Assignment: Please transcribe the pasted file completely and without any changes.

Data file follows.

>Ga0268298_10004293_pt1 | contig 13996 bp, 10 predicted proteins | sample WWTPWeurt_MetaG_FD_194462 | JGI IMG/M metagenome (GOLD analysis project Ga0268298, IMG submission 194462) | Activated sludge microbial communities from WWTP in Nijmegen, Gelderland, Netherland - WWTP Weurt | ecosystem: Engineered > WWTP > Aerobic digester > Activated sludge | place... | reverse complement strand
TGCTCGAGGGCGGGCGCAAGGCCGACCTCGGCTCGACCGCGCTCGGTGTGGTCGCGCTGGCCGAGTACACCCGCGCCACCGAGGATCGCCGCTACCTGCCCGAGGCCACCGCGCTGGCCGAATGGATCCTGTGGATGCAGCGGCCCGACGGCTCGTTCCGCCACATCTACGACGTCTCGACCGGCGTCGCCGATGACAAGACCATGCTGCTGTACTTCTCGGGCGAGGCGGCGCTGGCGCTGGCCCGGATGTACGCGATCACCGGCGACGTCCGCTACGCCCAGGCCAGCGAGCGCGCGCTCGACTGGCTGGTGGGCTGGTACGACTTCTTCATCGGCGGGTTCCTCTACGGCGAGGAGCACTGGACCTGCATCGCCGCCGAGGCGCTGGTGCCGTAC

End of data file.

>Ga0268298_10004293_pt1 | contig 13996 bp, 10 predicted proteins | sample WWTPWeurt_MetaG_FD_194462 | JGI IMG/M metagenome (GOLD analysis project Ga0268298, IMG submission 194462) | Activated sludge microbial communities from WWTP in Nijmegen, Gelderland, Netherland - WWTP Weurt | ecosystem: Engineered > WWTP > Aerobic digester > Activated sludge | place... | reverse complement strand
TGCTCGAGGGCGGGCGCAAGGCCGACCTCGGCTCGACCGCGCTCGGTGTGGTCGCGCTGGCCGAGTACACCCGCGCCACCGAGGATCGCCGCTACCTGCCCGAGGCCACCGCGCTGGCCGAATGGATCCTGTGGATGCAGCGGCCCGACGGCTCGTTCCGCCACATCTACGACGTCTCGACCGGCGTCGCCGATGACAAGACCATGCTGCTGTACTTCTCGGGCGAGGCGGCGCTGGCGCTGGCCCGGATGTACGCGATCACCGGCGACGTCCGCTACGCCCAGGCCAGCGAGCGCGCGCTCGACTGGCTGGTGGGCTGGTACGACTTCTTCATCGGCGGGTTCCTCTACGGCGAGGAGCACTGGACCTGCATCGCCGCCGAGGCGCTGGTGCCGTAC